Two months ago, I embarked upon a 30 day trial to transform my personal finance awareness and put healthy financial habits in place. Money May was born.
The experience was challenging and full of growth. I’m happy to say that the financial habits I adopted in Money May are still going strong two months later. I’ve called on some of my water brothers for continued support and growth in that area, and we’ve formed a small group dedicated to financial awareness. When you reach out, the growth potential becomes exponential.
I took June off to let Money May settle in, and now I’m back for a new, way more challenging 30 day trial. Something way harder than making a new habit … breaking a really old habit.
Are you ready for this?
I am giving up sugar for 30 days.
This means sugar, artificial sugar substitutes, chemical hodge podge sugars, and any food or beverage that contains sugar or a substitute in the first five ingredients.
Alright, so it doesn’t sound super crazy at first. But it really is. Think about how much sugar is consumed every day. Try finding a sugarless beverage besides coffee, tea and water on the shelves at your grocery store.
If you need a shocking visual, check out Sugar Stacks.
And, I love sweets. Apple danishes, Hostess orange cupcakes, gummy bears, energy drinks (though I’ve kicked the large carbonated ones awhile ago), sweet fruits (a natural source of sugar I’ll be glad to keep in moderation), and more…
As consumers, we crave the sweet, white powder (the drug comparison is on purpose people) so much that food scientists have created compounds that are even sweeter than sugar. They have found ways to make our bodies demand more sweetness. And none of them are healthy for us (though there are great, healthy, natural sweeteners like maple syrup or agave nectar).
To make their products more appetizing, companies have dumped salt (another story entirely) and sugar as primary ingredients into most of our foods. This blows my mind, as most natural foods I eat are just fine without the extra crap. Try and imagine eating most manufactured, on-the-shelf grocery store foods without sweeteners or salts.
What would it taste like? I have no idea, but I know they dump the extra stuff in for a reason – to sell. If it wouldn’t sell without them, I’m betting that they taste pretty terrible.
Don’t even get me started on high fructose corn syrup, or HSFC for the food industry haters. One of the all time worst compounds that you can put into your body. If Michelle Obama was as serious as she should be about childhood obesity, she’d start working on anti-HSFC legislation instead of just getting rid of candy in schools.
The more time I spend considering this trial, the more time spent learning about sugar and its substitutes effects on my body, the more dedicated I become to this trial.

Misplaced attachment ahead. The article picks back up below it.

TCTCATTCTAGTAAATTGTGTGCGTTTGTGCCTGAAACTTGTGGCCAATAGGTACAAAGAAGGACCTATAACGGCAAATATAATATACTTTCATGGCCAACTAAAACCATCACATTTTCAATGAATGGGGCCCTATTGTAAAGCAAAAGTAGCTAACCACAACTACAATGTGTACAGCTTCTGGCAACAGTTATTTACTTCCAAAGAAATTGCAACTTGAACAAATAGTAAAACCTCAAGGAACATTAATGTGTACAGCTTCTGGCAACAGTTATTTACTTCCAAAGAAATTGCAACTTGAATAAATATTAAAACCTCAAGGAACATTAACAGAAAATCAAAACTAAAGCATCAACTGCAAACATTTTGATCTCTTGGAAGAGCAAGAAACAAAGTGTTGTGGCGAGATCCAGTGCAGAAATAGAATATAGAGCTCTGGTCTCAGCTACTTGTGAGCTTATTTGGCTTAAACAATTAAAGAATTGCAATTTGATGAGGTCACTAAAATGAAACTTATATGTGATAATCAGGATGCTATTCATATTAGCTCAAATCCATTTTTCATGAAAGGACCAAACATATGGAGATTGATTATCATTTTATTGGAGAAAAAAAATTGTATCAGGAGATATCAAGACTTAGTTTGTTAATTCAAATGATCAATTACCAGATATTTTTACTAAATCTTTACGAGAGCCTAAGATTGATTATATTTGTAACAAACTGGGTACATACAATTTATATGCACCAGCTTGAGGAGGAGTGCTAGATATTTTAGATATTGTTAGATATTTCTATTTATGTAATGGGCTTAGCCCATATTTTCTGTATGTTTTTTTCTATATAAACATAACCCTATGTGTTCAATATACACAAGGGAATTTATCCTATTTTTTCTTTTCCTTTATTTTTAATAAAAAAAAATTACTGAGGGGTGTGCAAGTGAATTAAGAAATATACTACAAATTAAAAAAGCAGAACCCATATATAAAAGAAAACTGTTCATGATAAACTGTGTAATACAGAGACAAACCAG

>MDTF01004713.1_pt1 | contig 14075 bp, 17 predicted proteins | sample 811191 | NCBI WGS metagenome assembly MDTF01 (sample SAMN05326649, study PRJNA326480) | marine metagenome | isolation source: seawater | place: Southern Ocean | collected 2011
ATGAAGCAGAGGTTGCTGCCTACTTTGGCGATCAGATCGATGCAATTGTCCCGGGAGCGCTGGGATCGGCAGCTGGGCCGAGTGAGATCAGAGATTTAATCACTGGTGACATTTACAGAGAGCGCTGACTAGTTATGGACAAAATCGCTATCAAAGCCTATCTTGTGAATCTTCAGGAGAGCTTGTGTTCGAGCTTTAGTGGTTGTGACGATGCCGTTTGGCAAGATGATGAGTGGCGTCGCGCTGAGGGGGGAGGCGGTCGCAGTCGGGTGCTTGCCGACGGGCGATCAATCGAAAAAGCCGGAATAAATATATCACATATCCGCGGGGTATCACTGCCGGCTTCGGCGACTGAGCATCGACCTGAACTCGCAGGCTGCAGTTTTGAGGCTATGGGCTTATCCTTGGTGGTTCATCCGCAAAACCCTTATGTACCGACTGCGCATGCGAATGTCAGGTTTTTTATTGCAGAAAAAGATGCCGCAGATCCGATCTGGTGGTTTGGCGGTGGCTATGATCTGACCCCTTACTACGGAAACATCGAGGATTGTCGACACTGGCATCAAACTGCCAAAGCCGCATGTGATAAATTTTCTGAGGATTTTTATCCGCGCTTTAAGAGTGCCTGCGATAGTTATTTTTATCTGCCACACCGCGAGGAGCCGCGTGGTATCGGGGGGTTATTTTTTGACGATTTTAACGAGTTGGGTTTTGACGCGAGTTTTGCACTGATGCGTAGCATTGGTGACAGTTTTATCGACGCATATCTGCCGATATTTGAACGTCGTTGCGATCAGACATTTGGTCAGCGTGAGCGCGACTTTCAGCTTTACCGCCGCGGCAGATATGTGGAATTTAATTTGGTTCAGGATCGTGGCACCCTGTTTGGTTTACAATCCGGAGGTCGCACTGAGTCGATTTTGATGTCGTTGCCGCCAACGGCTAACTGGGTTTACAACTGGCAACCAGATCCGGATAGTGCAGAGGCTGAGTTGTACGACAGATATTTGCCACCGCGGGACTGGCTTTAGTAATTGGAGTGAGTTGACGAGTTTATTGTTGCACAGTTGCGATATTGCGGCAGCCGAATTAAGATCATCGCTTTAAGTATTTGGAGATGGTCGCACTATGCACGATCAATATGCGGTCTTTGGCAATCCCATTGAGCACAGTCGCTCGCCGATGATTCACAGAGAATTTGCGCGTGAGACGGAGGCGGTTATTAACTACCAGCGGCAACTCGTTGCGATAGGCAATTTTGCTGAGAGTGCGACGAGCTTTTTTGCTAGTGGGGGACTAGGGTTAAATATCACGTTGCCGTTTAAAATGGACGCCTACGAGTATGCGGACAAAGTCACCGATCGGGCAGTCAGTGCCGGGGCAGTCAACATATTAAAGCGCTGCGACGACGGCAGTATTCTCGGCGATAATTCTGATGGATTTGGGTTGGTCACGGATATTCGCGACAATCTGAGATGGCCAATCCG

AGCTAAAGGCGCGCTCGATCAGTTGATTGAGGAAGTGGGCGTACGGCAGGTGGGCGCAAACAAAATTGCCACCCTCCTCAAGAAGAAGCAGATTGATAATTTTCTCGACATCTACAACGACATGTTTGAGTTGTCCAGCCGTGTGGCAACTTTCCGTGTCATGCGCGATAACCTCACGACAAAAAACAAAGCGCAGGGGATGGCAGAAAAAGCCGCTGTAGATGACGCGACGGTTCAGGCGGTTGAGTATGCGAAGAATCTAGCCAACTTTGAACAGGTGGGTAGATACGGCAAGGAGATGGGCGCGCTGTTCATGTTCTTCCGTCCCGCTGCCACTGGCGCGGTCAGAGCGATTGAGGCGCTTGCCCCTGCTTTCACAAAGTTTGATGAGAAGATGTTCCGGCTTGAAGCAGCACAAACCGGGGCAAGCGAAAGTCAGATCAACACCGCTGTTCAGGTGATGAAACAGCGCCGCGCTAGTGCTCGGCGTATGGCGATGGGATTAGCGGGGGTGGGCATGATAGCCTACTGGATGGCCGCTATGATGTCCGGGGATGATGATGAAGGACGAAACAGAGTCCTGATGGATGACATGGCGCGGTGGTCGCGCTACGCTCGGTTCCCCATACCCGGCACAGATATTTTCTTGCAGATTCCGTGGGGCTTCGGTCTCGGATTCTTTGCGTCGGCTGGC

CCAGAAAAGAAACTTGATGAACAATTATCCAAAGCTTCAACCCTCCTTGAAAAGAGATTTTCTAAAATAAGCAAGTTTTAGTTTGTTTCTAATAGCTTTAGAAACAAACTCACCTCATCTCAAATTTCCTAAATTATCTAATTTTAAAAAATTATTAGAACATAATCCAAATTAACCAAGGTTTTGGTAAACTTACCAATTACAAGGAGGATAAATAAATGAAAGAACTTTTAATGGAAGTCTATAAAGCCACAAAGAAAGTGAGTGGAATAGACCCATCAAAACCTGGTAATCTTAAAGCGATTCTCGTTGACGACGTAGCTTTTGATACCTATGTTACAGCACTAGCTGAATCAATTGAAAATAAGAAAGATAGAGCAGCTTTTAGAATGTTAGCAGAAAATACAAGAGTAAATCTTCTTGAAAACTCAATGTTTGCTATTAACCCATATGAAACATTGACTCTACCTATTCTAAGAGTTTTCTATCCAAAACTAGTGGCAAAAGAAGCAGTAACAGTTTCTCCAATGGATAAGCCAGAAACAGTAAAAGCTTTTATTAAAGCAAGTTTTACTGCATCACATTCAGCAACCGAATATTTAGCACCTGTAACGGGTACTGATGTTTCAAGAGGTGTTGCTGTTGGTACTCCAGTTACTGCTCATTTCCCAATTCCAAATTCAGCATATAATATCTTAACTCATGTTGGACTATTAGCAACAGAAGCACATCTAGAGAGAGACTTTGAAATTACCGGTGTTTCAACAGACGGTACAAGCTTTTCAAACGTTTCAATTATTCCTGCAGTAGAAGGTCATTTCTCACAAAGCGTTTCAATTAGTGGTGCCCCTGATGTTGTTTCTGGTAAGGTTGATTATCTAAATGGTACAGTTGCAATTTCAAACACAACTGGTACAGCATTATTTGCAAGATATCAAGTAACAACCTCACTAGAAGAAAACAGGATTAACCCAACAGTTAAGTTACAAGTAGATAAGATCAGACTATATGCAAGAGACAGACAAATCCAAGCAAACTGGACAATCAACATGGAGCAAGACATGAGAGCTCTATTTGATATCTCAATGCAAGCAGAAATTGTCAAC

Why Do This Crazy Thing?
I’m a little crazy, and I enjoy challenging lifestyle changes. That’s not the main reason though, and if it was, I wouldn’t share it here on the blog.
Just like money, our health is an area where many people struggle with awareness. Within health, there are two main areas of struggle I see: relationship with food and relationship with exercise. This is all about the relationship that I have with food.
It is so easy to become unconscious about my eating or exercise habits. When they aren’t good, this becomes extremely damaging. Diet has a significant impact on your health, your emotions, your psychology, your physiology, and by extension, your goals and your relationships.
By giving up sugar, I am encouraging myself to transform my dietary awareness. I will be looking at more labels and ingredients, avoiding manufactured instead of natural foods, and making more health oriented choices.
Giving up sugar has side effects. It means that most of my caffeine intake is going to go back to zero. Sadly, with a full month of extra freelance work, I latched back onto caffeine as a fuel source. This month is back at the battle of living a mostly caffeine free lifestyle. All of my favorite energy drinks seem to have some sort of sugar or sugar substitute. I don’t like black coffee.
I’m left with yerba mate and green tea, which have pretty small amounts of caffeine.
How is this going to look practically?
- Avoid sugar, sugar substitutes and products containing either.
- Learn more about the effects of sugar, HFSC, and sugar substitutes on my body and on the population
- Learn a few Sugar Free recipes and ingredients
- Drink lots of water and yerba mate instead of energy drinks
- Re-introduce green smoothies to my diet
This trial isn’t just about sugar. It’s about health and health awareness. That’s why there are positive, non-sugar related steps involved as well.
I’ll keep you all posted on the progress I make. I’m expecting withdrawals and some bodily reactions to this abrupt and drastic change. I look forward to the results on the other side.
I would love to hear receive your feedback now and along the way, so leave a comment!
Aaahhhh… victory will be sweeter than sugar.